For some people, safety only becomes an important consideration when they are doing a “dangerous” job. They rationalize that safety procedures can be bypassed when the task is simple and seemingly presents little risk or injury.
Unfortunately, this type of thinking is why many safe tasks end up resulting in the most serious of accidents. Safe work habits should not be limited to those projects that are the most difficult. These work habits must be part of your everyday work routine.
If safety is not incorporated into every job you do, it’s really only a matter of time before an accident occurs. Think about the job you are on now and the tasks you do each day. Perhaps the project is just starting, or nearly finished. Both situations clearly make for less risk than at other times during the project, or do they? Maybe it’s the size of the project. The so-called “smaller” projects present less safety risks, or do they?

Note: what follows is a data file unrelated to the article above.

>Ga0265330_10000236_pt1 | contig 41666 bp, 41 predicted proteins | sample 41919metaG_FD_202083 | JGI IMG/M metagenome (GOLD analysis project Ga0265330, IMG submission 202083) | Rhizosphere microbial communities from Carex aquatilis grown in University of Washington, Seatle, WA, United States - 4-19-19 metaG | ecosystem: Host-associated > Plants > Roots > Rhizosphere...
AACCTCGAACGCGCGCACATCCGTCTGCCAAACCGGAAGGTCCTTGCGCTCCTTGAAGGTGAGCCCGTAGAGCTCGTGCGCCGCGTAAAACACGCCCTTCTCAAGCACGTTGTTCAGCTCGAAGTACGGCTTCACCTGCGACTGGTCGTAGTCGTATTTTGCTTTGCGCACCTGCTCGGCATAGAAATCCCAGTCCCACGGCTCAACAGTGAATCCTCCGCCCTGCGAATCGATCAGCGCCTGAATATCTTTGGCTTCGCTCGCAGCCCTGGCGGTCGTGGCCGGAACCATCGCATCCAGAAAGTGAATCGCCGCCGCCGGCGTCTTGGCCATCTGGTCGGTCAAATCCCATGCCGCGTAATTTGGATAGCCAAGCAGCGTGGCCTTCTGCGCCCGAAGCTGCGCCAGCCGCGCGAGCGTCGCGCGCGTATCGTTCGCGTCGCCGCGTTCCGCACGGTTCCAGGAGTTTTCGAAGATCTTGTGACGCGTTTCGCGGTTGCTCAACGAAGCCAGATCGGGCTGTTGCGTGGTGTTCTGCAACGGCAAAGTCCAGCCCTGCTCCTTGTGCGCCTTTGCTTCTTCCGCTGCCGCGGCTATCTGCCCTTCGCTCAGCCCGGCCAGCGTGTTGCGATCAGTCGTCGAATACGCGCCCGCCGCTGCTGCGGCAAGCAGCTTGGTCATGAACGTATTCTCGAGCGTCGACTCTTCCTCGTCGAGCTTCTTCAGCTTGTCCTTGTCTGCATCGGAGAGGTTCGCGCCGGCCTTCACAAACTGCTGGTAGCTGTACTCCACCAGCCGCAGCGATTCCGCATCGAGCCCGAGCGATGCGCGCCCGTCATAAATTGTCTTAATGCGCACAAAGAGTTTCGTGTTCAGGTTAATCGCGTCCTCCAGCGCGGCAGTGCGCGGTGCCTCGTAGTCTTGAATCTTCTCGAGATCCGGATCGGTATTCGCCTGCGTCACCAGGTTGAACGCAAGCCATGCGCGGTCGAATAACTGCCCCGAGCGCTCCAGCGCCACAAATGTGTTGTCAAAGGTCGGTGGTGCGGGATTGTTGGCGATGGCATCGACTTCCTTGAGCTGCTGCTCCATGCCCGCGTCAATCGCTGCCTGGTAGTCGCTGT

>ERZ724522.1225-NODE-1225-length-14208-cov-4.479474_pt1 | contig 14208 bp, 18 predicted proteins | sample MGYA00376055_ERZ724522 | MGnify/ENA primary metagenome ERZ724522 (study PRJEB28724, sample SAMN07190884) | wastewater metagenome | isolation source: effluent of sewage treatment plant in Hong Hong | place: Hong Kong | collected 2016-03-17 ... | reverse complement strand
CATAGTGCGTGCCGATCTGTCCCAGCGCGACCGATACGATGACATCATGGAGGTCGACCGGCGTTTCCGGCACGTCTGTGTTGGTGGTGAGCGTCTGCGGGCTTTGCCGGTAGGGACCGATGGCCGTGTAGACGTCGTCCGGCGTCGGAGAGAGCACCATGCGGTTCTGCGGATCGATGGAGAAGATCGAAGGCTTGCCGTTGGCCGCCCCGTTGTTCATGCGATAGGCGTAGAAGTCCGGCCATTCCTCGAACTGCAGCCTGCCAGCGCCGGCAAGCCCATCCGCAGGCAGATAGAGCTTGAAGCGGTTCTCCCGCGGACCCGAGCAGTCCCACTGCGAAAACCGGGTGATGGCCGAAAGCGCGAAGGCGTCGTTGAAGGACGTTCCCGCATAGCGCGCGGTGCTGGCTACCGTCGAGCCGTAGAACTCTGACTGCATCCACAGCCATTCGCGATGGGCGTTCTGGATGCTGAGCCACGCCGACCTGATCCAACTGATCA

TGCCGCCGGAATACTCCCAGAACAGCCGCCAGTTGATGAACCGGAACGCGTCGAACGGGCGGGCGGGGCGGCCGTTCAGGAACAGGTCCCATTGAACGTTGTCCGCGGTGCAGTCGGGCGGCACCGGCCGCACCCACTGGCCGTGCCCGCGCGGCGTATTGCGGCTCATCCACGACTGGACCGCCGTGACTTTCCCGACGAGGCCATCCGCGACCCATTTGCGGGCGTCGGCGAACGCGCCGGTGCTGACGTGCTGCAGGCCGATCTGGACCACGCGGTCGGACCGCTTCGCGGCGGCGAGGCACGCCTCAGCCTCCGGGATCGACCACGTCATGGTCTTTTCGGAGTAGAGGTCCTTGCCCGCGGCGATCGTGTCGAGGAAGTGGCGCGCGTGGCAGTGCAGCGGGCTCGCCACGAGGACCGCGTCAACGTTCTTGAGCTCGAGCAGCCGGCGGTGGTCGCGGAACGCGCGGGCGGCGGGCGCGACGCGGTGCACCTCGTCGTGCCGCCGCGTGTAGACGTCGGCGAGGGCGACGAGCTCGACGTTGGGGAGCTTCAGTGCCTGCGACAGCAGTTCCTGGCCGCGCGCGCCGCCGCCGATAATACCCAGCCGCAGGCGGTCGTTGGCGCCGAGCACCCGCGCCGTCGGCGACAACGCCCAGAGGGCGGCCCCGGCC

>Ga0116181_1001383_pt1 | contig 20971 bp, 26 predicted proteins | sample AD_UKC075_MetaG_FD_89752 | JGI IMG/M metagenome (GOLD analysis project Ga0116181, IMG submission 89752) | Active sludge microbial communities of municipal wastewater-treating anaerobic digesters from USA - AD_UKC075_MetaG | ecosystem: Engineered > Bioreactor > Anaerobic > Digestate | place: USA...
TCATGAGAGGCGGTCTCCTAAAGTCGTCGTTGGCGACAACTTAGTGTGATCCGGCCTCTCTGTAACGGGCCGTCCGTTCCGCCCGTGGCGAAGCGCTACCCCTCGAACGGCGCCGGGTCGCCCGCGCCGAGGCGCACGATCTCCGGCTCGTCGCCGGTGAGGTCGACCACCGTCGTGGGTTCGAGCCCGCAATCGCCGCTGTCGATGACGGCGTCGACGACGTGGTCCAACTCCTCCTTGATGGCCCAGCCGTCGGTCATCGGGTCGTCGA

In both cases, the answer is NO. Safe work practices are required whether your project is just starting or nearly finished. Safety is critically important no matter the size of the project. Smaller projects should not encourage you to take safety shortcuts.
It doesn’t matter that you may have done a particular task a thousand times without incident. If you are not doing that task safely, it’s only a matter of time before an accident will occur and your number may be up.
Soon after my accident, I insisted that when my sons are doing certain chores, such as feeding the elk, they take safer precautions. They wear protective gloves and use safety shears when cutting the strings on the bales of hay. This takes a little longer and was awkward at first. However, it has now become a habit and they don’t even think about the extra time it requires.
Safety is an attitude – and that attitude should be positive with no exceptions. Do the right thing and follow safety rules every day no matter the size of the project you are on.
“Having a positive mental attitude is asking how something can be done rather than saying it can’t be done.” -Bo Bennett